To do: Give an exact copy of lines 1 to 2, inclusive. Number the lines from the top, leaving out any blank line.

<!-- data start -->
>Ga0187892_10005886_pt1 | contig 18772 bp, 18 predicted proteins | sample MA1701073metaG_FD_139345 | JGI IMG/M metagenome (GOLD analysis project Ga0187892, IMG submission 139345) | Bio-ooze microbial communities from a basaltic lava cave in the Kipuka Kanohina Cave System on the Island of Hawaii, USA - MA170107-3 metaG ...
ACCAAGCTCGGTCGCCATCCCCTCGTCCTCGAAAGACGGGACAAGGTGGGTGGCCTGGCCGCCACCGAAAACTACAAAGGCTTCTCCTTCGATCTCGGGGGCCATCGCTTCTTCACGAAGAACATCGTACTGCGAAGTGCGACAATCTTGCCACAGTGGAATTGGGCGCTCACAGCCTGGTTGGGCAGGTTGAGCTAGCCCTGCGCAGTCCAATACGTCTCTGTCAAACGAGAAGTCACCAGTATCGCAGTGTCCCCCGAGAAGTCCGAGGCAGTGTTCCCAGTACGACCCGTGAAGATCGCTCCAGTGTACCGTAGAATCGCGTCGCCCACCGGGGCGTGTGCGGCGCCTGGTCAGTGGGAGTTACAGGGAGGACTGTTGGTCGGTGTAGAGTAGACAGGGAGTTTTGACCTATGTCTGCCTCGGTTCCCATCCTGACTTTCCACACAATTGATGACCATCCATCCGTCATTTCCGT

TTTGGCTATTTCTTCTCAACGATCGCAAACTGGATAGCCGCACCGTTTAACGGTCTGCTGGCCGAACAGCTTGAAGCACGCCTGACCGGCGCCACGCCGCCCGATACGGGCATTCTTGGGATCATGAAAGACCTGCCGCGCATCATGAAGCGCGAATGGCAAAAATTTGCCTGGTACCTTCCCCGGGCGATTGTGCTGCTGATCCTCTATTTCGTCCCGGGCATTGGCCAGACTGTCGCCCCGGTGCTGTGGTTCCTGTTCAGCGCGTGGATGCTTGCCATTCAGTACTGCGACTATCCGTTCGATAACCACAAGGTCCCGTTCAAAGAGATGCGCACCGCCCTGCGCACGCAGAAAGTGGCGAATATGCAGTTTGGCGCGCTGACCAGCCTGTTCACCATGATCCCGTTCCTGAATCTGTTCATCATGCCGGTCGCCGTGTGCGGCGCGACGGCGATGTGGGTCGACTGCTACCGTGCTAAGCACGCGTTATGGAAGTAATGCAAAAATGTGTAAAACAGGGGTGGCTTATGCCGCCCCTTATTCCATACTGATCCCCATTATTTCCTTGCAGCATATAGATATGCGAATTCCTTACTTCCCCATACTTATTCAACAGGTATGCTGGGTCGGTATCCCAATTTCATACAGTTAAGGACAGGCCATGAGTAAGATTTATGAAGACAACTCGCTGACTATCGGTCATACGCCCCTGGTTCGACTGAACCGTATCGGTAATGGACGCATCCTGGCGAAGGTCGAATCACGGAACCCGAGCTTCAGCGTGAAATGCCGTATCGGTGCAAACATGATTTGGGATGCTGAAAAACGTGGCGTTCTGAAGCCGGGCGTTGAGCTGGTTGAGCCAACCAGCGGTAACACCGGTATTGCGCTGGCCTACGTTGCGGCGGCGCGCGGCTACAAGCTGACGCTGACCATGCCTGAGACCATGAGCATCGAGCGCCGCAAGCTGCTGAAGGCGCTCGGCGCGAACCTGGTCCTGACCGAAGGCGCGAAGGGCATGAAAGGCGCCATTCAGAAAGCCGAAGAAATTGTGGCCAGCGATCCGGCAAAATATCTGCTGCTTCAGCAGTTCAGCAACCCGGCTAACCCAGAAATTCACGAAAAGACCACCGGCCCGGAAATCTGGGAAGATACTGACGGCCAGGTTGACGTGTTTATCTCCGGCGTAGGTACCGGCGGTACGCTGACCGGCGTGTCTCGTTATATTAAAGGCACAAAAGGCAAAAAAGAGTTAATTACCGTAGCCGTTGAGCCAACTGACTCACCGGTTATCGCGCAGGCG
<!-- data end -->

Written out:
>Ga0187892_10005886_pt1 | contig 18772 bp, 18 predicted proteins | sample MA1701073metaG_FD_139345 | JGI IMG/M metagenome (GOLD analysis project Ga0187892, IMG submission 139345) | Bio-ooze microbial communities from a basaltic lava cave in the Kipuka Kanohina Cave System on the Island of Hawaii, USA - MA170107-3 metaG ...
ACCAAGCTCGGTCGCCATCCCCTCGTCCTCGAAAGACGGGACAAGGTGGGTGGCCTGGCCGCCACCGAAAACTACAAAGGCTTCTCCTTCGATCTCGGGGGCCATCGCTTCTTCACGAAGAACATCGTACTGCGAAGTGCGACAATCTTGCCACAGTGGAATTGGGCGCTCACAGCCTGGTTGGGCAGGTTGAGCTAGCCCTGCGCAGTCCAATACGTCTCTGTCAAACGAGAAGTCACCAGTATCGCAGTGTCCCCCGAGAAGTCCGAGGCAGTGTTCCCAGTACGACCCGTGAAGATCGCTCCAGTGTACCGTAGAATCGCGTCGCCCACCGGGGCGTGTGCGGCGCCTGGTCAGTGGGAGTTACAGGGAGGACTGTTGGTCGGTGTAGAGTAGACAGGGAGTTTTGACCTATGTCTGCCTCGGTTCCCATCCTGACTTTCCACACAATTGATGACCATCCATCCGTCATTTCCGT